Delineating the ordinary pedestrian and depicting robust female shoppers in groups, pairs or alone, the American painter, Kenneth Hayes Miller is best known for his fascination with human figure as a vehicle for plastic interpretation.
An influential teacher of artistic theory and technical methods, Miller was born on March 11, 1876, in Oneida, New York. In the 1890s he studied art at the New York School of Art with William M. Chase and later at the Art Students League with several prominent, traditional, mural painters, such as Kenyon Cox and H. Siddons Mowbray.
In 1899, Miller became an instructor at the New York School of Art and traveled to Europe for the first time. After the closing of the New York School of Art in 1911, Miller began teaching at the Art Students League, where he remained until 1951. His numerous students there included Isabel Bishop, Yasuo Kuniyoshi, and Reginald Marsh.
Miller's early works were romantic depictions of nudes in dreamlike landscapes, reminiscent of the work of his close friend Albert Pinkham Ryder, and often alluding to Renaissance compositions. After world war l, Miller turned to realism. He concentrated on contemporary themes such as consumer culture, I.e. lively scenes of women shopping in New York. His painting style became less atmospheric as he brightened his palette and delineated objects more clearly. Throughout his career Miller was also interested in etching and sometimes repeated his painted images in prints.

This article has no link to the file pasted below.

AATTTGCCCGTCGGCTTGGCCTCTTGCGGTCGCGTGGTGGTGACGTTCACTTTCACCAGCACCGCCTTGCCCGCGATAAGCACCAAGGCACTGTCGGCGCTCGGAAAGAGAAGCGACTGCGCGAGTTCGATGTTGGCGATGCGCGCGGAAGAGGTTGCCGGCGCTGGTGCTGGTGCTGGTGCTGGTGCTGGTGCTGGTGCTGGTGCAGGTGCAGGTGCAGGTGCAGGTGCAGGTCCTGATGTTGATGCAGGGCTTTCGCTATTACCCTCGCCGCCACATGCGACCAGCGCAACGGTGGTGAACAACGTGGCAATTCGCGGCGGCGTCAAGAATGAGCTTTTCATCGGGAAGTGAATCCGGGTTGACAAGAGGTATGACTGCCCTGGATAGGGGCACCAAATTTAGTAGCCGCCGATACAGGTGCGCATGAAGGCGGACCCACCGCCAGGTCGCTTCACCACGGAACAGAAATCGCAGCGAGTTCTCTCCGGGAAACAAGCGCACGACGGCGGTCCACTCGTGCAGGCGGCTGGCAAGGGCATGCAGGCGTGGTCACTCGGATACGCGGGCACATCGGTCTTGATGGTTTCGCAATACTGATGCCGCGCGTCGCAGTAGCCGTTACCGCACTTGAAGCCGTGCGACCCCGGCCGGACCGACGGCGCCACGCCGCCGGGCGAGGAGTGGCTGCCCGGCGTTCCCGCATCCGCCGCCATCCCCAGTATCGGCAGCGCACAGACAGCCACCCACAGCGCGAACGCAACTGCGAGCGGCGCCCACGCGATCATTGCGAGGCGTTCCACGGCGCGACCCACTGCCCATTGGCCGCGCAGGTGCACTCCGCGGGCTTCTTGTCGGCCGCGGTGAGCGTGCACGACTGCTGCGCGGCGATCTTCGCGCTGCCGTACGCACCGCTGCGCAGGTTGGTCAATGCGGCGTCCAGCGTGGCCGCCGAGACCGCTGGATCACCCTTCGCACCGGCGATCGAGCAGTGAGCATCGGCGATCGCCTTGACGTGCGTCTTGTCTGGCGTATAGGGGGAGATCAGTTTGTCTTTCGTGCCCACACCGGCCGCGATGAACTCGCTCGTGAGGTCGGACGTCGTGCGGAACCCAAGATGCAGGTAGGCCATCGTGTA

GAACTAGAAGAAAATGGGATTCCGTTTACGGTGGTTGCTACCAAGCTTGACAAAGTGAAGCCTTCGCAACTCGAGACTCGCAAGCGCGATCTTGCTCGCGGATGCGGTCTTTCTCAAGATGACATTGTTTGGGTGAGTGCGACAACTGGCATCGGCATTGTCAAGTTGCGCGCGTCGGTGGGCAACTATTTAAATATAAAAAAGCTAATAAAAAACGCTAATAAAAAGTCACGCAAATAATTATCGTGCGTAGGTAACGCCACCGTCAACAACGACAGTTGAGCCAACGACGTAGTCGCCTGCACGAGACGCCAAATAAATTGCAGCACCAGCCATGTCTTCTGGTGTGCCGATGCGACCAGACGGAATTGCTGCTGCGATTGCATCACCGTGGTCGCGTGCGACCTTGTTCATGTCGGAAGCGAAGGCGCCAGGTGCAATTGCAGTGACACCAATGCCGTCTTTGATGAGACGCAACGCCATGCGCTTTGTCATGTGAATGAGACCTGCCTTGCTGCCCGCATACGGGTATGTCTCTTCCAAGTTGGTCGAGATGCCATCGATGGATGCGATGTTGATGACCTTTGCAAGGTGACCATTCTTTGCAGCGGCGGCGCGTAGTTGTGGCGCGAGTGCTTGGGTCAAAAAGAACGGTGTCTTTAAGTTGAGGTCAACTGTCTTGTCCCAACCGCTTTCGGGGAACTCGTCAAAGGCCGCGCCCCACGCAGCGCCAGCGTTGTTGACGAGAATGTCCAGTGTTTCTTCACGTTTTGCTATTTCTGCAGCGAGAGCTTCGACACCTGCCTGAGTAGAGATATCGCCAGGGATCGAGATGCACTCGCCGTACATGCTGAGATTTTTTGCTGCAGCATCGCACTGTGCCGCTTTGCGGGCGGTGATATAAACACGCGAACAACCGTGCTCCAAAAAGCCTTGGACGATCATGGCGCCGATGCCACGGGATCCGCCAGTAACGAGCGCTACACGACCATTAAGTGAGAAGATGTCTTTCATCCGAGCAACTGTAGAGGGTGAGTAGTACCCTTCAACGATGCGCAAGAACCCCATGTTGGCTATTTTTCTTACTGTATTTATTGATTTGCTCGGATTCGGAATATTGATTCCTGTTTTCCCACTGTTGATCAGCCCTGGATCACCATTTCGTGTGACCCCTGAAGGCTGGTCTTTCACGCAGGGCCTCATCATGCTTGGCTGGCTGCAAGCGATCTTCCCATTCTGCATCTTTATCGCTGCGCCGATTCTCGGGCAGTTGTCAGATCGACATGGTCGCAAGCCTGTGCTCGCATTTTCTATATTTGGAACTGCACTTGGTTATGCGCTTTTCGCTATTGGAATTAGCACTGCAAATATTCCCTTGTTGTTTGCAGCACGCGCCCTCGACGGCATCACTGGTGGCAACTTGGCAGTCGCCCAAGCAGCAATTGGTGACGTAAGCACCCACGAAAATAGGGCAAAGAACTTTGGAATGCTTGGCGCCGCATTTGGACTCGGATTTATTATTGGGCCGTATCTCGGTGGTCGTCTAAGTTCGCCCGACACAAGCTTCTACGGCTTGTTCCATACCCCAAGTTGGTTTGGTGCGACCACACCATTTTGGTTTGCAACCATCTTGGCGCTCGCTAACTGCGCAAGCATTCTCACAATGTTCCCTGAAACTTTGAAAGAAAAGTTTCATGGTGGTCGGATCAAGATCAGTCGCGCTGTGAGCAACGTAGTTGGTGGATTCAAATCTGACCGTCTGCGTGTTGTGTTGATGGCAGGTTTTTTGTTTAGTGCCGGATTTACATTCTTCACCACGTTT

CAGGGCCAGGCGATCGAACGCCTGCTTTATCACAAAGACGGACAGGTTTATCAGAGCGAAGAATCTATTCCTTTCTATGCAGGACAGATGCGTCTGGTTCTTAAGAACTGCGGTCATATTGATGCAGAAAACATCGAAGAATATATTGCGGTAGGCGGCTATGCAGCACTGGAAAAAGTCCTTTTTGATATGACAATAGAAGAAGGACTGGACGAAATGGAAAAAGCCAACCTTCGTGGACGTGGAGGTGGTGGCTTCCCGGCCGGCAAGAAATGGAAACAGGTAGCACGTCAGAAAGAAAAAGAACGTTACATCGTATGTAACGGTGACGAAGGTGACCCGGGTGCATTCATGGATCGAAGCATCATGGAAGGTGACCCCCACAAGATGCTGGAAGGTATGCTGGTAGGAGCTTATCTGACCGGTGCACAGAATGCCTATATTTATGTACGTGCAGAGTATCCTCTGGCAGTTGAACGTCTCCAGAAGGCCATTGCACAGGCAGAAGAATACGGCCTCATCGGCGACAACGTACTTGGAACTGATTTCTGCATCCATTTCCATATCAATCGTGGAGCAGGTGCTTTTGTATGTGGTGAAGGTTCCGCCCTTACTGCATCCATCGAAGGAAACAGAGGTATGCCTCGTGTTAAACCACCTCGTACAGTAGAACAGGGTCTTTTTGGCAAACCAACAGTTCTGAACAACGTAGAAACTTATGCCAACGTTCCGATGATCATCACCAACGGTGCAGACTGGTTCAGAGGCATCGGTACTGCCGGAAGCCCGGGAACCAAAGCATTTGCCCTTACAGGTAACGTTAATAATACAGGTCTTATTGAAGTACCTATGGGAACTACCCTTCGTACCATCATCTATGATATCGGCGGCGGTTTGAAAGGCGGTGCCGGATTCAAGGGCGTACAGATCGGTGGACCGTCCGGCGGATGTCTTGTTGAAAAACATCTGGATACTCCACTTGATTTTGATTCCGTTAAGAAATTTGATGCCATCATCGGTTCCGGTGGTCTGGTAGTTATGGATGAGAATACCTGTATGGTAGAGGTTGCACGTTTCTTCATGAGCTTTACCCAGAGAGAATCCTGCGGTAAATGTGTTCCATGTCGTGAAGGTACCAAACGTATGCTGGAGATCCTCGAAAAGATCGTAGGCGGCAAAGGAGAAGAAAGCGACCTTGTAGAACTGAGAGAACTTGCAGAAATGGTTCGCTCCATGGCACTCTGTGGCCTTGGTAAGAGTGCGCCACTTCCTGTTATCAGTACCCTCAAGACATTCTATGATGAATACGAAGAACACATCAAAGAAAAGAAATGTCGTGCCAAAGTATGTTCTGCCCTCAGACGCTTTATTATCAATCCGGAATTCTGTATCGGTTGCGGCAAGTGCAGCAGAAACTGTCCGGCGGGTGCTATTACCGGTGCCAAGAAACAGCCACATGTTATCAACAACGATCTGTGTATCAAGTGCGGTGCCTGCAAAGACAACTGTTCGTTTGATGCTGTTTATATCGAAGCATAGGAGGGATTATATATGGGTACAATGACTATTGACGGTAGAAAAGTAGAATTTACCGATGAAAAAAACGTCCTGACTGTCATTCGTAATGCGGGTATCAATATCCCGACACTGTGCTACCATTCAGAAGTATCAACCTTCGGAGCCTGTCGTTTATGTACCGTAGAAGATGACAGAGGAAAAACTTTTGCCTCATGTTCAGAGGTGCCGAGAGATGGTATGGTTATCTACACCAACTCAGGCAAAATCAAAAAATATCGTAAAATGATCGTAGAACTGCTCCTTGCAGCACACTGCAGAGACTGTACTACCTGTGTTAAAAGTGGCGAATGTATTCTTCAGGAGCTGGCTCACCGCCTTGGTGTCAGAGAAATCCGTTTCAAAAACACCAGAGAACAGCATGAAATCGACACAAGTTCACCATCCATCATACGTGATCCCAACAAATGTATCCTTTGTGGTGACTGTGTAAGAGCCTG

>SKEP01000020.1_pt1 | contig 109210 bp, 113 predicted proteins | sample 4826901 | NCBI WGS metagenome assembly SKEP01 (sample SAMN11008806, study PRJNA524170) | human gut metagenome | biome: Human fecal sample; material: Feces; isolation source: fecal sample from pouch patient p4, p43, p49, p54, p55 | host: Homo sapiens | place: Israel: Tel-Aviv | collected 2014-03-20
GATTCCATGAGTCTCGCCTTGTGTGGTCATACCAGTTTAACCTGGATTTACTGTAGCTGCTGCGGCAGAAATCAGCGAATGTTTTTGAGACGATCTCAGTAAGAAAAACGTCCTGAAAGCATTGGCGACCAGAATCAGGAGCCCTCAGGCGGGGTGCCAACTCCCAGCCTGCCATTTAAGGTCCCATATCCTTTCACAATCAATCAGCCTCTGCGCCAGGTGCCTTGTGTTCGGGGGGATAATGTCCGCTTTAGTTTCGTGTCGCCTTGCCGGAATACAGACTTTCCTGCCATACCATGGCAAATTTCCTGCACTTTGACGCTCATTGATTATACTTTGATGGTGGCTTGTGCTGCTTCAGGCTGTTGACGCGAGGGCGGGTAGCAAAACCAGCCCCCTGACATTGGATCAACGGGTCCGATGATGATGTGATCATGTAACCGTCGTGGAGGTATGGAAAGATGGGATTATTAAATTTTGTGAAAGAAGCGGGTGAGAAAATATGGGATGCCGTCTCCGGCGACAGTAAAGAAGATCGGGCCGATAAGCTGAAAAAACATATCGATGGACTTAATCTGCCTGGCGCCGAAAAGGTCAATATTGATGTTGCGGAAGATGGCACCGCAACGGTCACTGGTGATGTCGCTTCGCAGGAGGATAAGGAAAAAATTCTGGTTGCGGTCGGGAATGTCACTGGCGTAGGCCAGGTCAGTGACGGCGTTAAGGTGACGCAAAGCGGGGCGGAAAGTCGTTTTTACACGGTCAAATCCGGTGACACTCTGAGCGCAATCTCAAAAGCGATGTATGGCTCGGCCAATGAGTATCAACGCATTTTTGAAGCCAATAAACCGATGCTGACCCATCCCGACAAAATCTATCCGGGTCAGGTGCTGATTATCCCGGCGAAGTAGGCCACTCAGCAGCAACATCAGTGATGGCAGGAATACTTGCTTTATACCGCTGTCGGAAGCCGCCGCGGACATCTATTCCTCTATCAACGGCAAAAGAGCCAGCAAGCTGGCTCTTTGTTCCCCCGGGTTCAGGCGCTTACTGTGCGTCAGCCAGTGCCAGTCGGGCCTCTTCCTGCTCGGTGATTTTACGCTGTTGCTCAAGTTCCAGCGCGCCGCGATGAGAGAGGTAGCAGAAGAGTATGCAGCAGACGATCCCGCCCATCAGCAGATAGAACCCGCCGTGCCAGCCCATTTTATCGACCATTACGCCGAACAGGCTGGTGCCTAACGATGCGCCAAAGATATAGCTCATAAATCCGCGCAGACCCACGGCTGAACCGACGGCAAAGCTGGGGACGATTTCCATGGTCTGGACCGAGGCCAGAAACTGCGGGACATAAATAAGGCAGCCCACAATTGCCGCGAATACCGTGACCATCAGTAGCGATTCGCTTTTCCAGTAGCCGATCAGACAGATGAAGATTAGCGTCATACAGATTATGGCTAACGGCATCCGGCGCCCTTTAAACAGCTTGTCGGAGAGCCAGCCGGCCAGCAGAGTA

Miller exhibited four works in the 1913 Armory Show and had his first person exhibition in 1916 at the Macbeth Gallery, New York. In 1929, he was included in the Museum of Modern Art's first exhibition of works by American artists, “Paintings by Nineteen Living Americans.” Miller became an associate of the National Academy of Design in 1942 and two years later became an Academician and a member of National Institute of Arts and Letters in 1947.
Instrumental in reviving old-master techniques such as casein and tempera painting, Kenneth Hayes Miller died in New York on January 1, 1952.